Children of the Ghetto: My Name Is Adam
- By Elias Khoury; translated by Humphrey Davies
- Archipelago Books
- 400 pp.
- Reviewed by Tom Glenn
- August 14, 2019
A haunting, sometimes muddled tale of Palestinian defeat.
Children of the Ghetto is a novel for the adventurous who welcome a journey into a culture substantively different from our own. The book, translated from Arabic, routinely cites writers and poets well known in Arabic literature but unheard of by most Americans. The author, Lebanese writer Elias Khoury, writes in a style so different from anything we are used to that reading the book will be a new experience for most Americans.
The book begins with an unlabeled preface, all in italics, signed by Khoury. He describes how he met the author of the notebooks that make up the rest of the book in New York in February 2005. Khoury took one of his graduate students, a Korean girl named Sarang Lee, to a restaurant called the Palm Tree, for falafel.
The young woman, we learn later, spent her childhood in Tel Aviv. She already knows the restaurant’s owner, Adam Dannoun, who speaks to her in Hebrew. After introductions, Adam speaks to Khoury in Arabic with a Palestinian accent. Later, it becomes apparent to Khoury that Sarang Lee is in love with Adam, but she can’t tell if he’s a Palestinian pretending to be an Israeli or the reverse.
The stage, rife with ambiguity, is set.
Later, Sarang Lee brings Khoury notebooks written by Adam. He had died in a fire apparently caused when he dozed off while smoking bed. Both Khoury and Sarang Lee suspect that Adam deliberately killed himself, staging his death to make it look like an accident. In the ashes were the notebooks Sarang Lee gives to Khoury for safekeeping.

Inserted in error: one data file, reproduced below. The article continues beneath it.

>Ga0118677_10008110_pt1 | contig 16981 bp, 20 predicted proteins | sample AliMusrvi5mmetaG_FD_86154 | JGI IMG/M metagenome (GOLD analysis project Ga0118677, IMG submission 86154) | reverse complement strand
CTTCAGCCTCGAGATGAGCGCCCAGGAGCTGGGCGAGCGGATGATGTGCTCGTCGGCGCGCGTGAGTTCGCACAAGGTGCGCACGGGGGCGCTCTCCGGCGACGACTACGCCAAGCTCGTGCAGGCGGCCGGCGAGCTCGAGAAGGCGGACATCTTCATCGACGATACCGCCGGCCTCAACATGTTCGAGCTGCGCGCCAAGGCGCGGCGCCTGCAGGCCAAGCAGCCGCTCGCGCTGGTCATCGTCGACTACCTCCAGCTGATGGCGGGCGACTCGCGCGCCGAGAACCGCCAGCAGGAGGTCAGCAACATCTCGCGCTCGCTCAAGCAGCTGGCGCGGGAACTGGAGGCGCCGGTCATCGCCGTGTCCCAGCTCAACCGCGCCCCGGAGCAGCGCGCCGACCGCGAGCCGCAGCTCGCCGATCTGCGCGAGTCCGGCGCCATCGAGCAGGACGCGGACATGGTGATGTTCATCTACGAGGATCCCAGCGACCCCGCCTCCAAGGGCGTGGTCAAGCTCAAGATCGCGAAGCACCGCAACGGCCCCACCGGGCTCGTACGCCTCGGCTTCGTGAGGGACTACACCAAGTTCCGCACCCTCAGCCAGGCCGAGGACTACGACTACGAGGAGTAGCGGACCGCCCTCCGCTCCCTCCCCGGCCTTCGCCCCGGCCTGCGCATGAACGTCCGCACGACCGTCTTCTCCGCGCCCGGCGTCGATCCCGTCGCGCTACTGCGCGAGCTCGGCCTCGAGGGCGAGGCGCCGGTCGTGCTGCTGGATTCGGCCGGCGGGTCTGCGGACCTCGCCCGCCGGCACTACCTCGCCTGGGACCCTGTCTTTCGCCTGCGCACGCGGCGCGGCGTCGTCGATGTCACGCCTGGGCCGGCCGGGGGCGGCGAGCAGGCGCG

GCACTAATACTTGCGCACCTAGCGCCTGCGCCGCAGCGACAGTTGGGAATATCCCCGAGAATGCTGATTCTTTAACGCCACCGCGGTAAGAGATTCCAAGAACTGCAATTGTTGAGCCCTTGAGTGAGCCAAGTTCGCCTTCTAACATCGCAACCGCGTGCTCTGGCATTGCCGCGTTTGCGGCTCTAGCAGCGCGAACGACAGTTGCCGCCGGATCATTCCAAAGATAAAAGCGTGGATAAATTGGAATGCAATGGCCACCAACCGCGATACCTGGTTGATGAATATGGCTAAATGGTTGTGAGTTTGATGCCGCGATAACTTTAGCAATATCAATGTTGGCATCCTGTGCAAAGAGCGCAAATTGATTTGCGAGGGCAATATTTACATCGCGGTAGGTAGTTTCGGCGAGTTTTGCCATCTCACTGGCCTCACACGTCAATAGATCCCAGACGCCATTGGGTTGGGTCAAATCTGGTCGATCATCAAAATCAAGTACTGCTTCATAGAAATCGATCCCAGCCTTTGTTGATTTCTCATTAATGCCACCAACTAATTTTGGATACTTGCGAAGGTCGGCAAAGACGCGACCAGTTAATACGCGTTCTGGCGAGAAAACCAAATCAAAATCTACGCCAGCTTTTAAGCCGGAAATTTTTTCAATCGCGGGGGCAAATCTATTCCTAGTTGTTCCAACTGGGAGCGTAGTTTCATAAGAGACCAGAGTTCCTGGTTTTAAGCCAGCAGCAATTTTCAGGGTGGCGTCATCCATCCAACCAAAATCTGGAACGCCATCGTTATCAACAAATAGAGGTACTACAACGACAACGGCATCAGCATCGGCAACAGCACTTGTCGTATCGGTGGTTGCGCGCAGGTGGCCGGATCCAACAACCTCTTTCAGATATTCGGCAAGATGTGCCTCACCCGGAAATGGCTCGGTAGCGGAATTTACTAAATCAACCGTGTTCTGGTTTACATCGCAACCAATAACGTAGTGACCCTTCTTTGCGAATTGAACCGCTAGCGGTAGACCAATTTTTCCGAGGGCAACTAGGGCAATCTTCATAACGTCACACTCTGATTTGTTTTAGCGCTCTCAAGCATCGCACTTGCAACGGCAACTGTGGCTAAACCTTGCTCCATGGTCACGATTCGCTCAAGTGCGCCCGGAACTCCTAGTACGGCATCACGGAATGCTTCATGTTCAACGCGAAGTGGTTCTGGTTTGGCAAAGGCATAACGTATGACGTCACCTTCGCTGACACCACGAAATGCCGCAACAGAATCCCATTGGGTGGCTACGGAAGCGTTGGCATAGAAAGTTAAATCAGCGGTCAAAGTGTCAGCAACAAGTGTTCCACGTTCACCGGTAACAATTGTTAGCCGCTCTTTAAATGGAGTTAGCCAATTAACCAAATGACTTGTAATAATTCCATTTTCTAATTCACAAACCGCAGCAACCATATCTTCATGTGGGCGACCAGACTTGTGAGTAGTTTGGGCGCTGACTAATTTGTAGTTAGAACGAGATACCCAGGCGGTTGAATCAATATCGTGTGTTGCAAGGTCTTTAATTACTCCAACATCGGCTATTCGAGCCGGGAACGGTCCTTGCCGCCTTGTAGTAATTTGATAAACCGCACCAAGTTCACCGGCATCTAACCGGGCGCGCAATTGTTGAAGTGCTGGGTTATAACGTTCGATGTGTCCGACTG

Khoury ruminates about what to do with the notebooks and finally decides to publish them as written. The rest of the book is the text of the notebooks.
That text, the next 400 pages of the novel, is a sort of diary, partly a running stream of consciousness, partly a narrative of events, partly a contemplation on which parts of the story are true. The text begins in Adam’s New York apartment. He muses that he will die here and that the notebooks he is writing will be burned along with his body and dumped into the Hudson River.
In what feels like a shift backward in time, he talks about the novel he will write about Waddah al-Yaman, whom he describes as “a poet, a lover, and a martyr to love.” The book will be called The Coffer of Love. It will relate “the tale of his love of two women.” Only later does the reader come to understand that Adam may (or may not) have loved two women, the Palestinian Dalia and the woman he knows in New York, Sarang Lee.
As the notebooks continue, the focus of Adam’s writing is the city of Lydda (called Lod by the Israelis), where he was born in 1948. Who his parents were is unclear. Either the young blind man, Ma’moun, found him on the breast of his dead mother on the street, or he was borne by the Palestinian woman, Manal (the father’s identity open to question), who cares for him.